High school students in Georgia could be limited to taking a certain number of college credit courses as lawmakers look for ways to save the state money.
The state's dual enrollment program has been growing for years as more students have taken advantage of taking college courses while they're still in high school.
For the second year in a row, after the issue was tabled in May, lawmakers are considering restricting students to 30 college credit hours. If students want to take more, they'd have to pay for courses out of their own pockets.
The new law also would only allow 11th and 12th graders to enroll in the program, but exceptions could be made for students who score extremely well on tests. Students now can take up to 15 credit hours a semester.
Dual enrollment started in 1992 and has worked as a way for students not only to earn college credit earlier but save money on college tuition, because the state pays for the courses. Taxpayers cover the costs for the courses through the state's general fund.
Richard Woods, the Georgia superintendent of schools, recently told reporters that when he took office in 2014, there were about 13,000 students taking adavantage of dual enrollment. Today that number is over 50,000.
As more students take advantage of the program, the cost increases. An audit in 2018 showed spending for the program had increased by 325% from 2012 to 2017.
Rep. Rick Jasperse, R-Jasper, chairman of the Education Committee in the House, said the bill's intention is for kids to get into the right core curriculum classes that align with their future degrees and to make the program more efficient.
"Our whole idea was to make sure this program is manageable as it continues to grow," Jasperse said. "We noticed that costs were going up and people were taking classes that weren't exactly related to [their] degree. So we figured, 'Hey, let's pull it back a little.'"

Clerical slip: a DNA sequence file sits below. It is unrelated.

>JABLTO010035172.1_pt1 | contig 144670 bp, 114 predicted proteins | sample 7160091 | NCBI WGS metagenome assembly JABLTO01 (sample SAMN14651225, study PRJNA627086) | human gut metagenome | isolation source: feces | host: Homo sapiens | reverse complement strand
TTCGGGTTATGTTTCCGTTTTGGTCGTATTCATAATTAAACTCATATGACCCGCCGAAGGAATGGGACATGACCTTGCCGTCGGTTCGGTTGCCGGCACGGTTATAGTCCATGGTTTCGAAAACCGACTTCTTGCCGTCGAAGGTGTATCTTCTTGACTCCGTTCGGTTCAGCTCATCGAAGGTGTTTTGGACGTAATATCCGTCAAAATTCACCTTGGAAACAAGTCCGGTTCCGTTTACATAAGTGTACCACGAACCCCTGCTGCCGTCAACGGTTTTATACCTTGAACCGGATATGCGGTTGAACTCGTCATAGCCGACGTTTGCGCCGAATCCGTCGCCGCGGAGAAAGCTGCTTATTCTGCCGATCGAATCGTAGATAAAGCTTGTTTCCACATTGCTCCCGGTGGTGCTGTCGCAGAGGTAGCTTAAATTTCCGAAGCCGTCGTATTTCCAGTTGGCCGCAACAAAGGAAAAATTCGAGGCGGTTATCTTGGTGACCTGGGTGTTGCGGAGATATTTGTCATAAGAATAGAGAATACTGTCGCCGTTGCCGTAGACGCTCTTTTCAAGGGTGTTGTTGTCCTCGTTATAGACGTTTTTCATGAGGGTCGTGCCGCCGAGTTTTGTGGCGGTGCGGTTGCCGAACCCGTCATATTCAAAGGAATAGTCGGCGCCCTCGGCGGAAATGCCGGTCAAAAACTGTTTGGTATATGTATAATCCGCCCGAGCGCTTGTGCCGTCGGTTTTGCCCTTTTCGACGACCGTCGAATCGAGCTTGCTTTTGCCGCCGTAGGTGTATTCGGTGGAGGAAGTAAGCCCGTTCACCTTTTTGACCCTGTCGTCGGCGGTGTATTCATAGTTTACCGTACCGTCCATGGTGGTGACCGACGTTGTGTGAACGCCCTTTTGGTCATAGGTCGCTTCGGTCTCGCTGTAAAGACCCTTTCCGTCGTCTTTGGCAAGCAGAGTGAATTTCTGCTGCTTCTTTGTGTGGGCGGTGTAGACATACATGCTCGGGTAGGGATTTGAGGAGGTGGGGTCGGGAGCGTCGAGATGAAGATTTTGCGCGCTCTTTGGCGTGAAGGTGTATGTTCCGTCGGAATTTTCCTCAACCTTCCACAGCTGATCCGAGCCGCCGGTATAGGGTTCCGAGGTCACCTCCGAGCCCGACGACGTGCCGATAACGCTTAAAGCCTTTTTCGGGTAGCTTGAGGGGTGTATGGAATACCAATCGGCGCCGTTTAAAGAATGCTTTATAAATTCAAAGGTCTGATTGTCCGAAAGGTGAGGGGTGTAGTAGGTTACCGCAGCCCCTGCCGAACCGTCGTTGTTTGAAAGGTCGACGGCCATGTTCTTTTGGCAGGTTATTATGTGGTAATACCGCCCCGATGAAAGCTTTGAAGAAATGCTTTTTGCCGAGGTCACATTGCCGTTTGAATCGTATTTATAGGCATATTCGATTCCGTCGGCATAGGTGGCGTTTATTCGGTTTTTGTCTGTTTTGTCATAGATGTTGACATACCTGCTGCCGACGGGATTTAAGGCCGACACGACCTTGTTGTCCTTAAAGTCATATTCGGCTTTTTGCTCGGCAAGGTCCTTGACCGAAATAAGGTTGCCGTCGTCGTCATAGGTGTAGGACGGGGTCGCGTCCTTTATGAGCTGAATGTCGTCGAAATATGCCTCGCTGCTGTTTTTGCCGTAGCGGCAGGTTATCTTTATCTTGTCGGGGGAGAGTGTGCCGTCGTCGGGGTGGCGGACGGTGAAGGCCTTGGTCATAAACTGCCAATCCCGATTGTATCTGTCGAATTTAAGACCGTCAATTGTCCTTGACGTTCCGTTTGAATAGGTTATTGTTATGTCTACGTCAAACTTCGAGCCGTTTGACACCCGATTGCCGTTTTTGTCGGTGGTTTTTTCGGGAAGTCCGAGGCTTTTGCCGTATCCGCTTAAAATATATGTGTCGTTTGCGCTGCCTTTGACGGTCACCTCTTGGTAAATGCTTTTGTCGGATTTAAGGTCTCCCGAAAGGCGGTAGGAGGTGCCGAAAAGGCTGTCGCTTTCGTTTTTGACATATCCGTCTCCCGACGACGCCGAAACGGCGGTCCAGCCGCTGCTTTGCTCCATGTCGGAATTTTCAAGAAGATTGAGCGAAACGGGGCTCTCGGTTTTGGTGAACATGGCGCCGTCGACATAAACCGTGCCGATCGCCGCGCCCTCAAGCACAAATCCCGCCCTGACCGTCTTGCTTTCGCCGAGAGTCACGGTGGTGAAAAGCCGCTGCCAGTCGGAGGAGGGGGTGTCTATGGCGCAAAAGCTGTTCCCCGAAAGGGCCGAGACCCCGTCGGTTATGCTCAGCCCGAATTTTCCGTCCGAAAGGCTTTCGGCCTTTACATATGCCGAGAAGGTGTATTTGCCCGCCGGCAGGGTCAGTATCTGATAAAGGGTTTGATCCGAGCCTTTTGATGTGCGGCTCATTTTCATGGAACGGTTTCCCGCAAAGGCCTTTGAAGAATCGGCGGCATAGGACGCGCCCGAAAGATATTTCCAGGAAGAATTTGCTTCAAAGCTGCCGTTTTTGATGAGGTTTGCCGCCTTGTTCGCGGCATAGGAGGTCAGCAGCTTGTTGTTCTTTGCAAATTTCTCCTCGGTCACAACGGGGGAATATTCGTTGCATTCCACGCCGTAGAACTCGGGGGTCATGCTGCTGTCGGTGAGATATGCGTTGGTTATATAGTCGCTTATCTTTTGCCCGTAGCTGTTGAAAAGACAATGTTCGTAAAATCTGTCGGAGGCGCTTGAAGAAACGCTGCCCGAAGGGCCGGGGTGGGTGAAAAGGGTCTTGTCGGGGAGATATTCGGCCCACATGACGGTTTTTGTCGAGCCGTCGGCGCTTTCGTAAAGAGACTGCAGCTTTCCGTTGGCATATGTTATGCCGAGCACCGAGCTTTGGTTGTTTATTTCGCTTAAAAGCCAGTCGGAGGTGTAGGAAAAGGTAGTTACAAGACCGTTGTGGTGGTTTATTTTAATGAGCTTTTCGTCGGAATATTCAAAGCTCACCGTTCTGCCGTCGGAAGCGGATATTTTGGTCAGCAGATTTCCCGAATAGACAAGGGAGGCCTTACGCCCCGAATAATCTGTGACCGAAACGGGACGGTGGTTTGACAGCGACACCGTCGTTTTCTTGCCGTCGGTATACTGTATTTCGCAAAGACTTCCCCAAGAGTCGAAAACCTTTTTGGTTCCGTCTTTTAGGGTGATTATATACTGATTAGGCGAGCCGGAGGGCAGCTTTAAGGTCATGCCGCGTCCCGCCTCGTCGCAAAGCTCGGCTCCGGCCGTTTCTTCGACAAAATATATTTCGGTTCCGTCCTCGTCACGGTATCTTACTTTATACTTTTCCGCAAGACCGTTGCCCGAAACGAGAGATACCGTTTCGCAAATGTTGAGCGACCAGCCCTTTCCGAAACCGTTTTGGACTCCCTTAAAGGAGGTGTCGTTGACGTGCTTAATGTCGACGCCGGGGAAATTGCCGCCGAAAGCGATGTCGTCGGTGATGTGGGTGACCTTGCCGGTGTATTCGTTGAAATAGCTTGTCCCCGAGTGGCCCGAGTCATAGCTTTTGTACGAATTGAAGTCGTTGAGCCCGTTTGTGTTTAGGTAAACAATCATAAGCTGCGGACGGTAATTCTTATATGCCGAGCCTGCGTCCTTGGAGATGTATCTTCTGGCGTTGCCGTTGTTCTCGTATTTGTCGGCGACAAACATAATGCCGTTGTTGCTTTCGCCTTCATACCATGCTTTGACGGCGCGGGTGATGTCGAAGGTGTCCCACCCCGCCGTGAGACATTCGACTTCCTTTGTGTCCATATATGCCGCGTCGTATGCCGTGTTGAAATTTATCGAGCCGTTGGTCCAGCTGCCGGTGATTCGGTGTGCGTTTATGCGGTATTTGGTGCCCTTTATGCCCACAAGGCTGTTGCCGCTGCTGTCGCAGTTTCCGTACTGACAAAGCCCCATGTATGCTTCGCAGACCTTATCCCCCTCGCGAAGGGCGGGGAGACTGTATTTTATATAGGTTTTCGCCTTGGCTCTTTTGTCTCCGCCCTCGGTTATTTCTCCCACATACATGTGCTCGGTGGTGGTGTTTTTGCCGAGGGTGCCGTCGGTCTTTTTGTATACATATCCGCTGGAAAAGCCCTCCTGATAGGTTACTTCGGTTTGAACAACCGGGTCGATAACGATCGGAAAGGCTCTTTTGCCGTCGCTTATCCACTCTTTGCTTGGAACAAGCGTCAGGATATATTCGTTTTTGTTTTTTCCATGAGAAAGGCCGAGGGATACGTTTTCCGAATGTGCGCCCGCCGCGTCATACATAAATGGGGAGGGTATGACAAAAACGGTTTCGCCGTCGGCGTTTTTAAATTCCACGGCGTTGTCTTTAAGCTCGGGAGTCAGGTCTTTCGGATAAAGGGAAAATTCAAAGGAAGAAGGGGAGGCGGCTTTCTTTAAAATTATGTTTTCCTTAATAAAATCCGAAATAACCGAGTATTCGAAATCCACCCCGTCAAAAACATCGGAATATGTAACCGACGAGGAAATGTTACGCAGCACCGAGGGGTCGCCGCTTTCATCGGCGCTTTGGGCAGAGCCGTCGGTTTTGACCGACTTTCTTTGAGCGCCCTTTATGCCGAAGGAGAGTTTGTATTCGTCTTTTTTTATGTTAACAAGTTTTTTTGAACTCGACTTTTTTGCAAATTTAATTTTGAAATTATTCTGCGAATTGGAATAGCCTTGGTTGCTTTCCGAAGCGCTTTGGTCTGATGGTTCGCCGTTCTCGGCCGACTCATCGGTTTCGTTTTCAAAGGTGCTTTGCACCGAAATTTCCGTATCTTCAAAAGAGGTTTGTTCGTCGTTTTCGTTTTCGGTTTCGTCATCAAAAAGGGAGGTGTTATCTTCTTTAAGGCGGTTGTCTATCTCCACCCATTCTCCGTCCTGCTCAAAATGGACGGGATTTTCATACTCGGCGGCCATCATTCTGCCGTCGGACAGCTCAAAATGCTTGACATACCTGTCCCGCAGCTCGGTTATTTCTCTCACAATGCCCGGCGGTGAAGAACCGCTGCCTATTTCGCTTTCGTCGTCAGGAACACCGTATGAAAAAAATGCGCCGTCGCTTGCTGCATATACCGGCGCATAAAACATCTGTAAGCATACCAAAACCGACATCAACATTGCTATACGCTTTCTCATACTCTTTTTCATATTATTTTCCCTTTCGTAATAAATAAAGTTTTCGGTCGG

Jasperse said the hope is the 30-credit-hour maximum will stabilize the program's costs in the budget. The 2019 fiscal year budget was about $105 million for the dual enrollment program. Jasperse said lawmakers want to make sure that number isn't $125 million in the next fiscal year and that it doesn't get out of control.
Jennifer Lee, a senior policy analyst with the Georgia Budget & Policy Institute, said lawmakers' rationale to contain costs by restricting access is reasonable.
"We understand the desire to contain growth, but looking at the overall budget, we look at billions [of dollars]," Lee said. "K-12 education alone is $11 billion. The dual enrollment program is growing, but it's not very large in terms of the entire budget and it's a very effective program."
Lee said the dual enrollment program is crucial across the state but especially in rural Georgia, where access to Advanced Placement courses is harder to come by.
"We want to make sure we don't decrease the number of kids taking these classes. No one wants to limit the number of kids," Jasperse said.
Stephen Owens with the Georgia Budget and Policy Institute said last week if lawmakers vote to reduce the state's top income tax rate from 5.75% to 5.5%, "everything is up for grabs" in education.
"Dual enrollment, teacher raises, it's all up for grabs," Owens said.
Owens reiterated findings from a Georgia Budget & Policy Institute report that said the state would lose about $550 million with the income tax reducation.
On Thursday morning, the Georgia Senate Higher Education committee voted 7-2 to send House Bill 444 to the entire Senate for approval.
Contact Patrick Filbin at email@example.com or 423-757-6476.